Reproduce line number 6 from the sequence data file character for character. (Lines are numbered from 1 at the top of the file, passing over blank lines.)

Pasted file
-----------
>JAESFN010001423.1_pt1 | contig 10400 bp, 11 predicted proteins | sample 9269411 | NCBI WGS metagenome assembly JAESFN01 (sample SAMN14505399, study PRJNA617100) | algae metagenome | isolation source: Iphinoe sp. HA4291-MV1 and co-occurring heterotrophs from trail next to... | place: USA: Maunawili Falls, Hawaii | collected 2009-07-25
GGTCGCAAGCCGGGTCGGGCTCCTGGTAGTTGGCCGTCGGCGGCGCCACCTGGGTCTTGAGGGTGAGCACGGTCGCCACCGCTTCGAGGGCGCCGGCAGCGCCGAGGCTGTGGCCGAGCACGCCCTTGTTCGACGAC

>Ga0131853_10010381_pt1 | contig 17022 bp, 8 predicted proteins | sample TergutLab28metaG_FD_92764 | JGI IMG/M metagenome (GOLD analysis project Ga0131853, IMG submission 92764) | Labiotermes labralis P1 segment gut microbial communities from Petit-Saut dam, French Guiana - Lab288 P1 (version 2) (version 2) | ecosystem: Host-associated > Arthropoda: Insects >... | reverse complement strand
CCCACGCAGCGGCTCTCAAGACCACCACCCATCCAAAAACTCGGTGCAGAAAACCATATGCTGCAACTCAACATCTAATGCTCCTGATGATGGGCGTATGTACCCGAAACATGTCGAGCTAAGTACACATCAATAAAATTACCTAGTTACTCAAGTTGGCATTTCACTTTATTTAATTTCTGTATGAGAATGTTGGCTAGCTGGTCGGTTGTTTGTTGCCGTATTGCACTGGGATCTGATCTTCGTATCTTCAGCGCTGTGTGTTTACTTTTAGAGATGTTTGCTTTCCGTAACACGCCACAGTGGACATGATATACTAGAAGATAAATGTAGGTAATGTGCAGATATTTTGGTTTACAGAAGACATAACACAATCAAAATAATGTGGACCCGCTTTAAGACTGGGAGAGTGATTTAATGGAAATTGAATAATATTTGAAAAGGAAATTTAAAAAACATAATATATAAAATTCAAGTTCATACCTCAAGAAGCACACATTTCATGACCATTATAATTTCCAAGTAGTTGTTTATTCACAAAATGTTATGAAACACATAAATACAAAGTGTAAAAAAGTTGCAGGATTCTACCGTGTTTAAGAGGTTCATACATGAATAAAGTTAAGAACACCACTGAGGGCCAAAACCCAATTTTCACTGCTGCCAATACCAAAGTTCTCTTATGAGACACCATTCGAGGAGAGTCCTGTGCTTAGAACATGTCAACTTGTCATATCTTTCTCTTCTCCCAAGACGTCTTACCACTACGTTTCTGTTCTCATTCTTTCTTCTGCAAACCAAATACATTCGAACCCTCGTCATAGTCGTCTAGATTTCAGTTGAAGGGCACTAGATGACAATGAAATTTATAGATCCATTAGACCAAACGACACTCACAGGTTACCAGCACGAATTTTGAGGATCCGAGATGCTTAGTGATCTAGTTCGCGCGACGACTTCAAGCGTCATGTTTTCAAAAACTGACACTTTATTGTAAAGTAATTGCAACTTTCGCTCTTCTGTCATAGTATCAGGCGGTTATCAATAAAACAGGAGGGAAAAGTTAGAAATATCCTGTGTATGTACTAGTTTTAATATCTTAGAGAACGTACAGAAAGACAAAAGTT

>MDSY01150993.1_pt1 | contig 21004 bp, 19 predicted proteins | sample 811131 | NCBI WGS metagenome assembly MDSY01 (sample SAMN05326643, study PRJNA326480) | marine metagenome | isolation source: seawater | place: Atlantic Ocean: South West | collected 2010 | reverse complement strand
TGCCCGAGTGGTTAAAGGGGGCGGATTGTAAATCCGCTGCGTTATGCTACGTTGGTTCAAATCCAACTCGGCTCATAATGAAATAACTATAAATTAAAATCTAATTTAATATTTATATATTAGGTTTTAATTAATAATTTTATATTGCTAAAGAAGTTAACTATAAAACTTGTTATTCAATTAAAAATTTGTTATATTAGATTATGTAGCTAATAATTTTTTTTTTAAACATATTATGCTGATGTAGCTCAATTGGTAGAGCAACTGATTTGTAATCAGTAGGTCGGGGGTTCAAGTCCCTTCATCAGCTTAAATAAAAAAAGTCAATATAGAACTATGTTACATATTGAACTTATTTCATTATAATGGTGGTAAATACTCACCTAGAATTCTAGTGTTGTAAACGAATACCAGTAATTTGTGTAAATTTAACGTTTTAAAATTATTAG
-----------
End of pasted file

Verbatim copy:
TGCCCGAGTGGTTAAAGGGGGCGGATTGTAAATCCGCTGCGTTATGCTACGTTGGTTCAAATCCAACTCGGCTCATAATGAAATAACTATAAATTAAAATCTAATTTAATATTTATATATTAGGTTTTAATTAATAATTTTATATTGCTAAAGAAGTTAACTATAAAACTTGTTATTCAATTAAAAATTTGTTATATTAGATTATGTAGCTAATAATTTTTTTTTTAAACATATTATGCTGATGTAGCTCAATTGGTAGAGCAACTGATTTGTAATCAGTAGGTCGGGGGTTCAAGTCCCTTCATCAGCTTAAATAAAAAAAGTCAATATAGAACTATGTTACATATTGAACTTATTTCATTATAATGGTGGTAAATACTCACCTAGAATTCTAGTGTTGTAAACGAATACCAGTAATTTGTGTAAATTTAACGTTTTAAAATTATTAG